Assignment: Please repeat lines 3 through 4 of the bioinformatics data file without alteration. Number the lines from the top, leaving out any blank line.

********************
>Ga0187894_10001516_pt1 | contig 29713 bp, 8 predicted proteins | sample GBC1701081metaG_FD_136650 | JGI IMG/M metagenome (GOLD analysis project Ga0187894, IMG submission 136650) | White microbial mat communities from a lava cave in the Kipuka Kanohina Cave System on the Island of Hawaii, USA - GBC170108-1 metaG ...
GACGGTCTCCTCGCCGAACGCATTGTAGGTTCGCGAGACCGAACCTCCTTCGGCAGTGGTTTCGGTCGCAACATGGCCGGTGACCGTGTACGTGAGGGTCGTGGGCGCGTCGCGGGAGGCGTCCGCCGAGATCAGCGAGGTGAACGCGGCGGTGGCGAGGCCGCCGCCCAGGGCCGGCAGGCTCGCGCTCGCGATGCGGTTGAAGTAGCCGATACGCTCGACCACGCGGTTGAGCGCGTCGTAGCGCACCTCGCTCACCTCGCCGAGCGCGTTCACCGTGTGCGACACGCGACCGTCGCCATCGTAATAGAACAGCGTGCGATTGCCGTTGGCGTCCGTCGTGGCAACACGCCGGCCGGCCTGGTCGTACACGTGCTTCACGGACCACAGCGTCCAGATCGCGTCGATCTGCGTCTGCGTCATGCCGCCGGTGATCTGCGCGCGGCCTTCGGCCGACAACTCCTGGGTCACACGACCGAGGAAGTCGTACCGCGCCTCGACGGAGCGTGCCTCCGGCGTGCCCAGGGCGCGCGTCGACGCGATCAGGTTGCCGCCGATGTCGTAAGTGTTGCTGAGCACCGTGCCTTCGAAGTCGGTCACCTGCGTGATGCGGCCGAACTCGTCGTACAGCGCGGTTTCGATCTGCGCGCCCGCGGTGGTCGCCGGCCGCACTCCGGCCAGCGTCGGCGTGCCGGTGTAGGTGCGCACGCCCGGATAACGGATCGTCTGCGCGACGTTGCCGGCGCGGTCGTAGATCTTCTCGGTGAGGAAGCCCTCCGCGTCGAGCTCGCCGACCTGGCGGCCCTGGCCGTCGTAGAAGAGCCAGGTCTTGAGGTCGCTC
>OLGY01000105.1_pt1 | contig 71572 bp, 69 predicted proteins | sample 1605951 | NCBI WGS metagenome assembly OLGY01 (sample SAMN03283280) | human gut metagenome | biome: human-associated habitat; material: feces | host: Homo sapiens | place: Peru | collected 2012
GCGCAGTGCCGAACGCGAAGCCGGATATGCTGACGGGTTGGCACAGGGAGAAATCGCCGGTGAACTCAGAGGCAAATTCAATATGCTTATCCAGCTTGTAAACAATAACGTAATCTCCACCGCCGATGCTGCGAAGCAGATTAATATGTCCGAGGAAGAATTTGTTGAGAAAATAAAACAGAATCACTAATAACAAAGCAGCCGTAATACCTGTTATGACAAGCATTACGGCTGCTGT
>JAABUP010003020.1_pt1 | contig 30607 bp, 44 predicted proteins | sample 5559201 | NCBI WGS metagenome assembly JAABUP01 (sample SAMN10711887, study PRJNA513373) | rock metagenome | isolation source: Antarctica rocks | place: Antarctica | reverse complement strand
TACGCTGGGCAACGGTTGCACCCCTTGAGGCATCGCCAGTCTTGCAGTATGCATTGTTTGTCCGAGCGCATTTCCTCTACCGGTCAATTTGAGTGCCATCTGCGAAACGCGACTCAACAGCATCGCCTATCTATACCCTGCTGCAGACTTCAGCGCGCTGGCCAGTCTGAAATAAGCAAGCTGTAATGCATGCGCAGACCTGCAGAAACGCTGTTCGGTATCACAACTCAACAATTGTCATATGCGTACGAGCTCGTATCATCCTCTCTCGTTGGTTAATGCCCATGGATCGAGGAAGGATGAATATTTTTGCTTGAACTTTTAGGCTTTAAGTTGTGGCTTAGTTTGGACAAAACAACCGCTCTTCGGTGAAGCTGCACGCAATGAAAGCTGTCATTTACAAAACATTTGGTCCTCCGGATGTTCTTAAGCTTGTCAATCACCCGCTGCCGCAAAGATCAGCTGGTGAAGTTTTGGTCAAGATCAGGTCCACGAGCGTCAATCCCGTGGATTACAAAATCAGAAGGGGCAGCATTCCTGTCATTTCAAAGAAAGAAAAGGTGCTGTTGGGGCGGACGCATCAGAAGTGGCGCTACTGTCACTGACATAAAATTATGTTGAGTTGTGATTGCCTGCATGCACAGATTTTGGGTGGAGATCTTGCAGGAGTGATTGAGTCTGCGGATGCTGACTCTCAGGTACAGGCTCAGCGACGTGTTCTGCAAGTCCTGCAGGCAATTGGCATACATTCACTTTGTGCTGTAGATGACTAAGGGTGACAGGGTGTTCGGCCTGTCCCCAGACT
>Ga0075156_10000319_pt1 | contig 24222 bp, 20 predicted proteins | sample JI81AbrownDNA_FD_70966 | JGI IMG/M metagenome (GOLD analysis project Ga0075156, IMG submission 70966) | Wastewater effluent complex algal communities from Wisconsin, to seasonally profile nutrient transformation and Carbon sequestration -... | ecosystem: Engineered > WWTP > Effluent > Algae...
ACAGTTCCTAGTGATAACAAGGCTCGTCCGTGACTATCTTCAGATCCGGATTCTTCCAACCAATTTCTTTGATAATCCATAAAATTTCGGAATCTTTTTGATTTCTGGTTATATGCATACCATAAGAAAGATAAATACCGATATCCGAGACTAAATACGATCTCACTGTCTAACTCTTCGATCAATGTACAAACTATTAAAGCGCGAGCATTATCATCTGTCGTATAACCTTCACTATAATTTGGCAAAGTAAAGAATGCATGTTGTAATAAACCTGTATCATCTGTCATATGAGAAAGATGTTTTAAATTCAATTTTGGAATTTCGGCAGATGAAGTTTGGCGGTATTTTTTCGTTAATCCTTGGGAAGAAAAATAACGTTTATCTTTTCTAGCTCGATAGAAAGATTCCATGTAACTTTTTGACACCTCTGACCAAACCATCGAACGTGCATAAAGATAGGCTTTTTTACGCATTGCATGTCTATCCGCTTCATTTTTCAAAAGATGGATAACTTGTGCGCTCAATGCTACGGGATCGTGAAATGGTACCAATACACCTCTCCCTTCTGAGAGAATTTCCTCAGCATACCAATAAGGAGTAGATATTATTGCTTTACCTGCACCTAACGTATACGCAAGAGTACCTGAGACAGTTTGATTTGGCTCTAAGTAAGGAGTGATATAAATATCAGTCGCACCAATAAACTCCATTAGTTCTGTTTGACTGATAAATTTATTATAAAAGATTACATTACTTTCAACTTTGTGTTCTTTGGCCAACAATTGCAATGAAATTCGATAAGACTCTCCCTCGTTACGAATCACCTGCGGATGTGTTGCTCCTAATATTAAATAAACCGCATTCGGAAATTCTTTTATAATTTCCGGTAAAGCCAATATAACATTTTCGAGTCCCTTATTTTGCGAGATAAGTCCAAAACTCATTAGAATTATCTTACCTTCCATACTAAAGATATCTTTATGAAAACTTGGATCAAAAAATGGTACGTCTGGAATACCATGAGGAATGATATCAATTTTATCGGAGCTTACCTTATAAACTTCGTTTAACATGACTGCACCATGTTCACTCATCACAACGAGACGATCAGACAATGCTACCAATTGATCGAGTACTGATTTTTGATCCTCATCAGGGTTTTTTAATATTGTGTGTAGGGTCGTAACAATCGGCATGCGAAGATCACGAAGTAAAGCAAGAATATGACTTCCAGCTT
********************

>OLGY01000105.1_pt1 | contig 71572 bp, 69 predicted proteins | sample 1605951 | NCBI WGS metagenome assembly OLGY01 (sample SAMN03283280) | human gut metagenome | biome: human-associated habitat; material: feces | host: Homo sapiens | place: Peru | collected 2012
GCGCAGTGCCGAACGCGAAGCCGGATATGCTGACGGGTTGGCACAGGGAGAAATCGCCGGTGAACTCAGAGGCAAATTCAATATGCTTATCCAGCTTGTAAACAATAACGTAATCTCCACCGCCGATGCTGCGAAGCAGATTAATATGTCCGAGGAAGAATTTGTTGAGAAAATAAAACAGAATCACTAATAACAAAGCAGCCGTAATACCTGTTATGACAAGCATTACGGCTGCTGT